October 30, 2007

Social annotation and the marketplace of ideas

David Rothman has a wonderful idea from the growth of social annotation tools and the development of an open e-book format:

How long until savvy writers pester publishers to let them do interactive e-books? -- where readers' comments can appear in relevant places in the texts or elsewhere in the books. Imagine the possibilities for smart nonfiction writers and those in dream-with-me genres like romance fiction.

I am experimenting this semester with using Diigo to show students in one course my annotations on Supreme Court desegregation opinions. I've been able to provide translations of legal terms (certiorari, de jure, de facto, etc.), tell students where they can skip (e.g., issues of standing, which are tangential to the topics at hand for the course), what passages to read in depth, and some questions to think about specific passages.

There is already BookGlutton's idea for Unbound Reader, based on the epub standard. For those wondering what the One Laptop Per Child initiative is for, imagine an eight-year-old reading a copy of a story and seeing and replying to the comments of other eight-year-olds around the world on the same passage. 

For those who wonder about the monetization of this -- how can anyone make money off free books? -- Rothman has an obvious answer:

A community approach is worthwhile in itself, but along the way would reduce losses to piracy. You're less likely to steal from someone whom you and your friends respect. What's more, forum participation could be among the rewards for those who paid voluntarily for books distributed under Creative Commons licenses.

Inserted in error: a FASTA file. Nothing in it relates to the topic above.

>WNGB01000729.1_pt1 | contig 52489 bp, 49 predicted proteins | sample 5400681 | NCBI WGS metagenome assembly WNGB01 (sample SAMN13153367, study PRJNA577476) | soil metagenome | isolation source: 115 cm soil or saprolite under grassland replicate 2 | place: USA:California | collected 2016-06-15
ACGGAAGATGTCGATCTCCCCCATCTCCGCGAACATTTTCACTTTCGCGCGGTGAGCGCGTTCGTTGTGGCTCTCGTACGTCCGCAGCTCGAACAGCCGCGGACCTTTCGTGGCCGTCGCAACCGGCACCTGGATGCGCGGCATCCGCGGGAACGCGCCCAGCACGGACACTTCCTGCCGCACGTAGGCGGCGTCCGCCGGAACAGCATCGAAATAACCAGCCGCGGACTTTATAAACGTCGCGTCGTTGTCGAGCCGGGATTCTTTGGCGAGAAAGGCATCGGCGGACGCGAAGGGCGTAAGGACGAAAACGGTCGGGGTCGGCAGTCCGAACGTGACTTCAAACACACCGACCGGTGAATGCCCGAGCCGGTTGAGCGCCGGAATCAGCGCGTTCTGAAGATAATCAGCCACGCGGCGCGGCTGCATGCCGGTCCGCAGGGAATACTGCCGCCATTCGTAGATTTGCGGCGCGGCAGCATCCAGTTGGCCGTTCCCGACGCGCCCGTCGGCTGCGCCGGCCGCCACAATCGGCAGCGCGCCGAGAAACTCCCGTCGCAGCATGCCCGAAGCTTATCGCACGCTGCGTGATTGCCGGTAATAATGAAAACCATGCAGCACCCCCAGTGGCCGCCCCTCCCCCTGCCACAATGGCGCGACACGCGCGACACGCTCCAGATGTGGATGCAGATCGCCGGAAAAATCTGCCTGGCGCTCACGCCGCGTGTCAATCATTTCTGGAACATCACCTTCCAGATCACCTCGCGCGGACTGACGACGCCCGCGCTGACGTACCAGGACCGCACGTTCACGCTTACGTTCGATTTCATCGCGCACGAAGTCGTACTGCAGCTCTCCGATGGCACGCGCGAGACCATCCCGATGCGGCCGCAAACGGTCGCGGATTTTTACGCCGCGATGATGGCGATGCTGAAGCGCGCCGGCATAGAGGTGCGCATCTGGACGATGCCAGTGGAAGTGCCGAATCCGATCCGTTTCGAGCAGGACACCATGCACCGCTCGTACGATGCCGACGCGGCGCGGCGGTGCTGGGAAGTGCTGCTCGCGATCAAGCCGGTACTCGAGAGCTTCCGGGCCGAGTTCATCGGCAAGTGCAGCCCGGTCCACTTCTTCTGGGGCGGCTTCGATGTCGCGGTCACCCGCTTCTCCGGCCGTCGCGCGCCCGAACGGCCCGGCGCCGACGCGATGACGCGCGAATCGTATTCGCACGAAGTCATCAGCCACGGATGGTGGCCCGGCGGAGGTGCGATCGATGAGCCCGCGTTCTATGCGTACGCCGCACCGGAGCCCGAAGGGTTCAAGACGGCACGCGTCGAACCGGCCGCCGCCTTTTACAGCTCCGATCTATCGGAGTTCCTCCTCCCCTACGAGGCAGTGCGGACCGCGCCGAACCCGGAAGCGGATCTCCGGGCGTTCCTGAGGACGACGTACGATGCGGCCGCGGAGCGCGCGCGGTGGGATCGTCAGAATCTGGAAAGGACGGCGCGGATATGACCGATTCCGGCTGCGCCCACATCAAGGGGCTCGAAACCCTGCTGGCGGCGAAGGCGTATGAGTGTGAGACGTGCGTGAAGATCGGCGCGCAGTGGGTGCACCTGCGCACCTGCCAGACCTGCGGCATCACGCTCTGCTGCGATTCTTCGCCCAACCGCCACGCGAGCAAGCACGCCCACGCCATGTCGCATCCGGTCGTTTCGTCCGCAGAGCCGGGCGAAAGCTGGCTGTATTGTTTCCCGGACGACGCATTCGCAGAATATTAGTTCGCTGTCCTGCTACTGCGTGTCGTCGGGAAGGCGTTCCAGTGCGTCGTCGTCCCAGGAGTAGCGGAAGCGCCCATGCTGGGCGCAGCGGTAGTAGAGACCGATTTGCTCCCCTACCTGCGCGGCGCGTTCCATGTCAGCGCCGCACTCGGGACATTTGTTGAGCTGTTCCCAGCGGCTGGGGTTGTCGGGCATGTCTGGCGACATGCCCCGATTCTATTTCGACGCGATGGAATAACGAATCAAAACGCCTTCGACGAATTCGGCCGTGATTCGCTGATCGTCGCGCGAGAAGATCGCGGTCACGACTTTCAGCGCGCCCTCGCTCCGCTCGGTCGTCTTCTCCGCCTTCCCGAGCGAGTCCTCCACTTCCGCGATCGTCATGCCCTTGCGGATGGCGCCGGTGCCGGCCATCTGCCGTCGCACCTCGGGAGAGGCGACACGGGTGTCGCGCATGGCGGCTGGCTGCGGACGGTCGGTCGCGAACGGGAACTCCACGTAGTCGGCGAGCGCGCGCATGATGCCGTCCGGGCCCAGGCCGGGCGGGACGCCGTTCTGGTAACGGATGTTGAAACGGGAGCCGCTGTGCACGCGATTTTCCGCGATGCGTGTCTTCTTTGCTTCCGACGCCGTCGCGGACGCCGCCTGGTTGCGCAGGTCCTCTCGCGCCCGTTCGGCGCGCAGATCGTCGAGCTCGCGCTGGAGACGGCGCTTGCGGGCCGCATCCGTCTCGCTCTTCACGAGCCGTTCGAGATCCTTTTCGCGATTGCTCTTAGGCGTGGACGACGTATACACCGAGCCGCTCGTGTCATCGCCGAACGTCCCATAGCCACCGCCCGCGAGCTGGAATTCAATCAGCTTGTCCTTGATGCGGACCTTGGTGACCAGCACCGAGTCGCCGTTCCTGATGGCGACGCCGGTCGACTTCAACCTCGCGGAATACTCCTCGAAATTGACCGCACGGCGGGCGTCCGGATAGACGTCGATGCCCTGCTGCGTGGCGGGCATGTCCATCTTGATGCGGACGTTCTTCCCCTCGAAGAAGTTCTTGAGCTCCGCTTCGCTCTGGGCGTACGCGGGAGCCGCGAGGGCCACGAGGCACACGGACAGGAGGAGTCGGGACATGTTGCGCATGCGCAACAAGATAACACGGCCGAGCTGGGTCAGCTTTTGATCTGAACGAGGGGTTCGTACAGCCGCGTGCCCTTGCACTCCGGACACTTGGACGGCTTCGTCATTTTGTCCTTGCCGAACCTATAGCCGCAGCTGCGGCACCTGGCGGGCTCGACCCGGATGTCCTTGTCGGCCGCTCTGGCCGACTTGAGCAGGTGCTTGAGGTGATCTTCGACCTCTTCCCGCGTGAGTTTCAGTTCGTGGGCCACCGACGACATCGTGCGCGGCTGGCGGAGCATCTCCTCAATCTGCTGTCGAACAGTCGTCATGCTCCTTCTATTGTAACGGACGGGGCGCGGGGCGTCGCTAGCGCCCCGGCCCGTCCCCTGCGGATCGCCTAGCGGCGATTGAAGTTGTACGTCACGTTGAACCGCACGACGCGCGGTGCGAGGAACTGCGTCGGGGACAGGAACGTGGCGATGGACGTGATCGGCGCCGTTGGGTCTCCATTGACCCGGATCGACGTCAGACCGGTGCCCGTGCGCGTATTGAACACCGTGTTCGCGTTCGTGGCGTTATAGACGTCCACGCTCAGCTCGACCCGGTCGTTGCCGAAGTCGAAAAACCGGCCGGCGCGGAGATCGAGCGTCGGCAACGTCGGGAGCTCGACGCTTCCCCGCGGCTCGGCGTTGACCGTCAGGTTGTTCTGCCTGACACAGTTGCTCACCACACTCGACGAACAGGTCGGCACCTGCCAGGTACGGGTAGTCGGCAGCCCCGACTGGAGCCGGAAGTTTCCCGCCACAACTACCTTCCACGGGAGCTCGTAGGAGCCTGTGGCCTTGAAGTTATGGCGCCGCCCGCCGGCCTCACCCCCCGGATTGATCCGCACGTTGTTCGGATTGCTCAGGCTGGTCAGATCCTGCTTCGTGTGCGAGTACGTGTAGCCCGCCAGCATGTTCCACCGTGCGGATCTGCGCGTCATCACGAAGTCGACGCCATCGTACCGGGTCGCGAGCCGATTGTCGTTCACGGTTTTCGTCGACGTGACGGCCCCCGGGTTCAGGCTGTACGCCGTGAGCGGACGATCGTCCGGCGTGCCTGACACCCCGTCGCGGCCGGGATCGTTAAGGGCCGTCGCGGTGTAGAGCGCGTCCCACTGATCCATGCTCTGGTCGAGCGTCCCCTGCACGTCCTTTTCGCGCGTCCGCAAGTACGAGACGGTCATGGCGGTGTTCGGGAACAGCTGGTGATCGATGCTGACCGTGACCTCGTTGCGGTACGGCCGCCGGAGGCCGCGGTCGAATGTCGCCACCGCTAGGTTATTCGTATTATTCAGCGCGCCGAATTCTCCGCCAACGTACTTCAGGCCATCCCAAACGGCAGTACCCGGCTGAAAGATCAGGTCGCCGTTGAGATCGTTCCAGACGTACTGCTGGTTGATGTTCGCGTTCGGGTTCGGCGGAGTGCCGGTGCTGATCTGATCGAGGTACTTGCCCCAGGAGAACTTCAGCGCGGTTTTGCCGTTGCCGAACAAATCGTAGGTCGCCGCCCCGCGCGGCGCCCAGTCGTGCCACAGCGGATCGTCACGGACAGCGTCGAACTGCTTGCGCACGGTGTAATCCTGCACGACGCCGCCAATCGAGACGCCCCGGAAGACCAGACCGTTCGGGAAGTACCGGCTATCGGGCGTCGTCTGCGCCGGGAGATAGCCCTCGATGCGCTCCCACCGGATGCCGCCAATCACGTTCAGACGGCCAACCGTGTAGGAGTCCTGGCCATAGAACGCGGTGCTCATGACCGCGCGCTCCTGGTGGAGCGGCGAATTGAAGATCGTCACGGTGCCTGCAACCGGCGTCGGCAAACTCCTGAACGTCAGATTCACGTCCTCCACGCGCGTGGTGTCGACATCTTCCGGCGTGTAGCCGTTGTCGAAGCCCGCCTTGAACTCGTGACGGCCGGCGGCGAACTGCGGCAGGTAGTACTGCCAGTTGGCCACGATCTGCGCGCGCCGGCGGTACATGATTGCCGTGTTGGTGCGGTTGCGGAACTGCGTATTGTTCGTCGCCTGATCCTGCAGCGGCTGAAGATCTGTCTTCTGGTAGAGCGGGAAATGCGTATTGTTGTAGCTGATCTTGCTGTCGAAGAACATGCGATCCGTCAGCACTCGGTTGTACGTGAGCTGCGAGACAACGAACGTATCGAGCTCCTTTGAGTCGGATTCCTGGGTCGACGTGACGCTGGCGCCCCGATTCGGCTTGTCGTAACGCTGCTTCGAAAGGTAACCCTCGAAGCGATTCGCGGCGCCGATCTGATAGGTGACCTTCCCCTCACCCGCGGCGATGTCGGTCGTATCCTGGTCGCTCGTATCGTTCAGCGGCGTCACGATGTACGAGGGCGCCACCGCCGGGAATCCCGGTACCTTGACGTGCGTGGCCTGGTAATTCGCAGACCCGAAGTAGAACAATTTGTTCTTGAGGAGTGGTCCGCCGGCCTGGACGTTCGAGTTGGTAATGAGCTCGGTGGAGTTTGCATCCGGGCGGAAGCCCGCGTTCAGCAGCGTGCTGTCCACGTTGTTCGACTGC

I suspect that savvy musicians think of mp3-sharing in similar ways, and if we're headed back to the days when vinyl records were the a way to get musicians concert gigs, maybe free books are a way to draw people into other ways to remunerate authors. For those in genre fields (romance, science fiction and fantasy, mystery, etc.), midlist authors might find that approach enormously attractive. And those of us in academe? There are some obvious possibilities that appeal to me to provide access to reading but some possibility for revenues where appropriate, such as books that are free online but that carry a Creative Commons license requiring a "binding license" fee, so anyone can read a book but where publishers or copy shops need to pay to distribute bound copies. This idea adds to that imaginary repertoire.

As Rothman notes, this potential requires a standard for annotation to be folded into the next generation of epub standards.

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Posted in Education policy on October 30, 2007 8:22 AM |